take that creationists

the reason why I was so anti-astrology before was because of my attitude towards misinformation. as a poc from the hood, if you’re aware enough, you realize just how toxic being misinformed is to us and how poisonous it is for communities to embrace the wrong information. I learned the hard way how people use misinformation to trick you and quickly gained a hate for that shit.

it didn’t help at all that I love astronomy and the science of the stars and space because I started realizing both by reading and by socializing with people who don’t have that interest how important it is to learn about the real science of the stars and not the ones humans want to believe. it just feels so wrong to me to teach that to kids, it’s like taking them to a creationist museum. I don’t ever want to lie to a child about something that already has an explanation just to entertain or to give them any answer even if it’s the wrong one, that’s why we have fairy tales and myths for. You aint gotto lie to make real shit interesting.

I don’t wanna be the guy that people get mad at for trying to distinguish the two or inform people about astrology’s reality or lack of, I really don’t. I know how annoying that probably looks to those who believe in it or entertain it. But it’s hard as fuck to get people in the hood to get off that astrology tip and get on the astronomy one especially when they take pride in not knowing things. I just wanna help people better understand how stars and space works to the best of my knowledge and how it’s awesome in its own weird ways than what astrology tells you and I really don’t think you can appreciate or understand just how weird and amazing space really is while believing in that.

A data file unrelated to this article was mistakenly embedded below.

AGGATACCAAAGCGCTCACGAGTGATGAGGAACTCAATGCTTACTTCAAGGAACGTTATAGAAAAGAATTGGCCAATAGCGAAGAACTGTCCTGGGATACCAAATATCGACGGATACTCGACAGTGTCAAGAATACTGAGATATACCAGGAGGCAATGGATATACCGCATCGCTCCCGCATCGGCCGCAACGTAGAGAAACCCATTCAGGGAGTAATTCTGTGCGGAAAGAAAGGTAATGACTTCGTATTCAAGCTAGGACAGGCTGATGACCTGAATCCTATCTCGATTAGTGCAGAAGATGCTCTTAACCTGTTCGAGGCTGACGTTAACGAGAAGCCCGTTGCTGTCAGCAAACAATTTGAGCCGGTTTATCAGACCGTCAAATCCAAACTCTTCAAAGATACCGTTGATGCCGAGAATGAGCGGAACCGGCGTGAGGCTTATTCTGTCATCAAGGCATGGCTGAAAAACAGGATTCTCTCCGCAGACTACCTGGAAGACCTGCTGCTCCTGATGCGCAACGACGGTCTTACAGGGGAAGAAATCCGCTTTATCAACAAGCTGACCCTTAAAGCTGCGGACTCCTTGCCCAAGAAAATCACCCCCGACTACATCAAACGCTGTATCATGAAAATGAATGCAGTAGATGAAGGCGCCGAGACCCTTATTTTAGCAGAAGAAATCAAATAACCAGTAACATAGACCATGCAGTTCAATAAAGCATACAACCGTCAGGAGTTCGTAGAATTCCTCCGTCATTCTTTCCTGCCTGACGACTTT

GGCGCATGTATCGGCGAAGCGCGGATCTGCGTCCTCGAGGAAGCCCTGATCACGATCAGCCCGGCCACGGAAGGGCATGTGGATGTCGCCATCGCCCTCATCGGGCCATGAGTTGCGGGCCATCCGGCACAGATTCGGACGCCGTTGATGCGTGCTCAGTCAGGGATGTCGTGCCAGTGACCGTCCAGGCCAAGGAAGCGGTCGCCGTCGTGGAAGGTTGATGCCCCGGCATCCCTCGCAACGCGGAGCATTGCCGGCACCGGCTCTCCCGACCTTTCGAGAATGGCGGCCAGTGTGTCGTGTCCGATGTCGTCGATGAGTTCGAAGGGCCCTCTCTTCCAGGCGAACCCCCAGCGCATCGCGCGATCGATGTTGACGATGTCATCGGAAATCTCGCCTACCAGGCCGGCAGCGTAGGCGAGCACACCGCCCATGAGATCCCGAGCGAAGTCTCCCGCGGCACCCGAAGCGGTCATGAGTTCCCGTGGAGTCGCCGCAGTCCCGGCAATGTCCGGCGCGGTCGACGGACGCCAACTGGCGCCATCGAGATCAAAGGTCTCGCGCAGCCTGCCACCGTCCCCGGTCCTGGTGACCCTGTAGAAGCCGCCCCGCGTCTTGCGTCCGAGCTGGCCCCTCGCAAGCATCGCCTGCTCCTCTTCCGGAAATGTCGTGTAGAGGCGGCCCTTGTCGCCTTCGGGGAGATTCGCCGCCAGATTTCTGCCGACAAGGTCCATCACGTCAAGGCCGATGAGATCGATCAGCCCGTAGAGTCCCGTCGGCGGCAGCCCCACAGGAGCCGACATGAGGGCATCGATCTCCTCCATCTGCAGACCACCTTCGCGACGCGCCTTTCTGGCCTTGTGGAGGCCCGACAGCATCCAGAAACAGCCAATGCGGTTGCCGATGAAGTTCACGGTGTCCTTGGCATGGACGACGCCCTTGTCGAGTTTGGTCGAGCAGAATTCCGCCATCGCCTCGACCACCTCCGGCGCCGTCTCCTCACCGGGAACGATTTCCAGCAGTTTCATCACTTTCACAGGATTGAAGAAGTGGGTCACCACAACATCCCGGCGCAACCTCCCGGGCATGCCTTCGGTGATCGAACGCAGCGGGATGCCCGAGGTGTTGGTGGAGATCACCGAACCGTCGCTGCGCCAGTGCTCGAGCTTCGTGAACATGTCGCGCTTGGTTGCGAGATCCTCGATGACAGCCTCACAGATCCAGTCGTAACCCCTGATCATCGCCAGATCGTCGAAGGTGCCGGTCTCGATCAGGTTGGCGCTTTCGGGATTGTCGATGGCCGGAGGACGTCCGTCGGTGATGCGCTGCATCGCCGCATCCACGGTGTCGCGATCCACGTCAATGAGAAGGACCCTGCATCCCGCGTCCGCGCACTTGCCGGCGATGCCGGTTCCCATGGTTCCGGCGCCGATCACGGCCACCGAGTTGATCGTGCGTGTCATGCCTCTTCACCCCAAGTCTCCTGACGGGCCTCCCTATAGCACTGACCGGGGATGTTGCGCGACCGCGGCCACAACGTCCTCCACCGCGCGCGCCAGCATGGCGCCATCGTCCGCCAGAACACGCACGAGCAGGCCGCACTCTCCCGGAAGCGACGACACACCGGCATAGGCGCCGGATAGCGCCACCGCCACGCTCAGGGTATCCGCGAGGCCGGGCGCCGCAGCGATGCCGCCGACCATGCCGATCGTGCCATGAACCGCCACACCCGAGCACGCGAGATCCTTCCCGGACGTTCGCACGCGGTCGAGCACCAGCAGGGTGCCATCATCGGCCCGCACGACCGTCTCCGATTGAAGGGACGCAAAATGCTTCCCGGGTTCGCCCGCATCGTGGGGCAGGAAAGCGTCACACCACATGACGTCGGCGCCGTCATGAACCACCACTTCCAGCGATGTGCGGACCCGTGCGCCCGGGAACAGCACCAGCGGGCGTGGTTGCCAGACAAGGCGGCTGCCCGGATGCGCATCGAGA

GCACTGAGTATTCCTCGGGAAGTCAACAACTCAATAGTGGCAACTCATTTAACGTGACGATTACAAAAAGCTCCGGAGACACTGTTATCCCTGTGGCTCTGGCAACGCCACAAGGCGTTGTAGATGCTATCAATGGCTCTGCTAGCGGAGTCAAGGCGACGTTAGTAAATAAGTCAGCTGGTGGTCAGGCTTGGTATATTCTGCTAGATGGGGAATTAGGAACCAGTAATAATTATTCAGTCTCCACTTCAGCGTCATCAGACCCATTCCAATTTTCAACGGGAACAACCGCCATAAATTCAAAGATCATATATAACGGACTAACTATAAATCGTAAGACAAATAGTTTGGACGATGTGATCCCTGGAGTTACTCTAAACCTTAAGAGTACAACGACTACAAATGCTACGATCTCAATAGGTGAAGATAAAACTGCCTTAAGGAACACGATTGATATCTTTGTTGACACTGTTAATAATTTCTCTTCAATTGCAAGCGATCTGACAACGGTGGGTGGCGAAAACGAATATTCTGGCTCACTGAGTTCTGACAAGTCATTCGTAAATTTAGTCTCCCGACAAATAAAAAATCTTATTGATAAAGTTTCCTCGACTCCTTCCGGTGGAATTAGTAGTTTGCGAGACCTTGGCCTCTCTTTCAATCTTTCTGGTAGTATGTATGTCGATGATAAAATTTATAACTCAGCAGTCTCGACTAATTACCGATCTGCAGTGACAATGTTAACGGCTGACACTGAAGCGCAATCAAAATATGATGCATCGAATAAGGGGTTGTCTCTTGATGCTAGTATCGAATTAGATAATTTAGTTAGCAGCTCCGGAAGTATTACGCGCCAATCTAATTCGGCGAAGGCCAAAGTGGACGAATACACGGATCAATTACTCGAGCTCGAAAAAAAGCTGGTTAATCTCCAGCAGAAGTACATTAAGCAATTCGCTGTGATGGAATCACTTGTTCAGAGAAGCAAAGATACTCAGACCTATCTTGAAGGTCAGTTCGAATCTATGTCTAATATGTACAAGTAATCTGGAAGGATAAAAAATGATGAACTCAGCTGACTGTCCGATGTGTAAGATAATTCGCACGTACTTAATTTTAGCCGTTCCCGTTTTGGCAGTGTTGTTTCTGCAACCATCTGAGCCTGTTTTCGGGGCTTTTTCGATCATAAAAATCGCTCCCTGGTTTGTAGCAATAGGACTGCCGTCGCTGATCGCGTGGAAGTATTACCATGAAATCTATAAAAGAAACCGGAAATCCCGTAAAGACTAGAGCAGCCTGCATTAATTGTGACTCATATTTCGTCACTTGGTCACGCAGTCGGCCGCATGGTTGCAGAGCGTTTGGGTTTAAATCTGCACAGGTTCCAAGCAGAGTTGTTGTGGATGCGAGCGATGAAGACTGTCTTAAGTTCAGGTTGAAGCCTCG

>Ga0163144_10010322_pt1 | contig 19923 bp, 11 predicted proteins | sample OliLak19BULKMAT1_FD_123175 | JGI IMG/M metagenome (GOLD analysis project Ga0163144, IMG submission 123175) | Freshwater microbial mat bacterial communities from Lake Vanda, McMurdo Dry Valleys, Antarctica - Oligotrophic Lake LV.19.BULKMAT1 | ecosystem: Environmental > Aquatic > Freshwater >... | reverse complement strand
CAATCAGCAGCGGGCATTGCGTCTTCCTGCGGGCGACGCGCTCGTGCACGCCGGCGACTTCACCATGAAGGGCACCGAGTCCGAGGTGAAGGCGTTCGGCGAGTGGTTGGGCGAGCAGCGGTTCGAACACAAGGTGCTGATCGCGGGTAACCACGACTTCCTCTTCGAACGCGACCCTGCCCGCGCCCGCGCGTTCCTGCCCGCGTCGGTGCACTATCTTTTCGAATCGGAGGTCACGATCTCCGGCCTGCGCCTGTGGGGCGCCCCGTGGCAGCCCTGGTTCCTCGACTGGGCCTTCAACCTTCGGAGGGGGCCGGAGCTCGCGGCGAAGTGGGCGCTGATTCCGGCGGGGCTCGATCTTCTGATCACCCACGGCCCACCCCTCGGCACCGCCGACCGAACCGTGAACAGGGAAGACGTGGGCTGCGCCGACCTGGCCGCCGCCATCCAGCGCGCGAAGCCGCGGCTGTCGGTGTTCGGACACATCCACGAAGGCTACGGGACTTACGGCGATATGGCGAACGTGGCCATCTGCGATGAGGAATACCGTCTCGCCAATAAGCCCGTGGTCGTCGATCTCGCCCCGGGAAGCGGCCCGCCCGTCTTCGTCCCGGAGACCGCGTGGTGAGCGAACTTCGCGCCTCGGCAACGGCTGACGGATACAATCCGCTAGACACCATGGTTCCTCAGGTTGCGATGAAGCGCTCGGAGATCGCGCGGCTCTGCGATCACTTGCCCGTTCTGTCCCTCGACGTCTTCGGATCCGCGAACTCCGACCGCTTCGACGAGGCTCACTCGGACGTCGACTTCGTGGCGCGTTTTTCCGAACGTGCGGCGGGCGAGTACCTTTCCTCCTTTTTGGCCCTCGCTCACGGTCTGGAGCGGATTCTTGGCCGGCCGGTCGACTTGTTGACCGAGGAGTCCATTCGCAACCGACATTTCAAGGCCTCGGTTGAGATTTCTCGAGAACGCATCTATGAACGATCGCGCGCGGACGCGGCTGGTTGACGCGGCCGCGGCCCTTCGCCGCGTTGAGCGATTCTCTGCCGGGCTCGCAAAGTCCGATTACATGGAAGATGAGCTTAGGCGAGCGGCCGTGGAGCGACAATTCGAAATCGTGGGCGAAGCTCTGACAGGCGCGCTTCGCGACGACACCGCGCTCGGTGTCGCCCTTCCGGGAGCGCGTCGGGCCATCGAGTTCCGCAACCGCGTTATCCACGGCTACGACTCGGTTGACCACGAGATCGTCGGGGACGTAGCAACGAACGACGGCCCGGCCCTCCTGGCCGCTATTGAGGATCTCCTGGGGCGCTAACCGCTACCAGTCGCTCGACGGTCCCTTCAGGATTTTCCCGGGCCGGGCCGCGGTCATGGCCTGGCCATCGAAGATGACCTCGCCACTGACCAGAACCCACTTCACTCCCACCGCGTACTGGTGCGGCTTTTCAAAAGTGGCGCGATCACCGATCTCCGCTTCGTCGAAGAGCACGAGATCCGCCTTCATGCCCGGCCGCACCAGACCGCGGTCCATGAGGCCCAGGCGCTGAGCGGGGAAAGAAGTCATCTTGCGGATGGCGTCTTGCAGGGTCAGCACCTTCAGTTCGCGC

Let astronomy into your life, it’s gonna be okay <3

Today, however, it is politically effective, and socially acceptable, to deny scientific fact. Narrowly defined, “creationism” was a minor current in American thinking for much of the 20th century. But in the years since I was a student, a well-funded effort has skillfully rebranded that ideology as “creation science” and pushed it into classrooms across the country. Though transparently unscientific, denying evolution has become a litmus test for some conservative politicians, even at the highest levels.

Meanwhile, climate deniers, taking pages from the creationists’ PR playbook, have manufactured doubt about fundamental issues in climate science that were decided scientifically decades ago. And anti-vaccine campaigners brandish a few long-discredited studies to make unproven claims about links between autism and vaccination.

[…]What do I tell my students? From one end of their educational trajectory to the other, our society told these kids science was important. How confusing is it for them now, when scientists receive death threats for simply doing honest research on our planet’s climate history?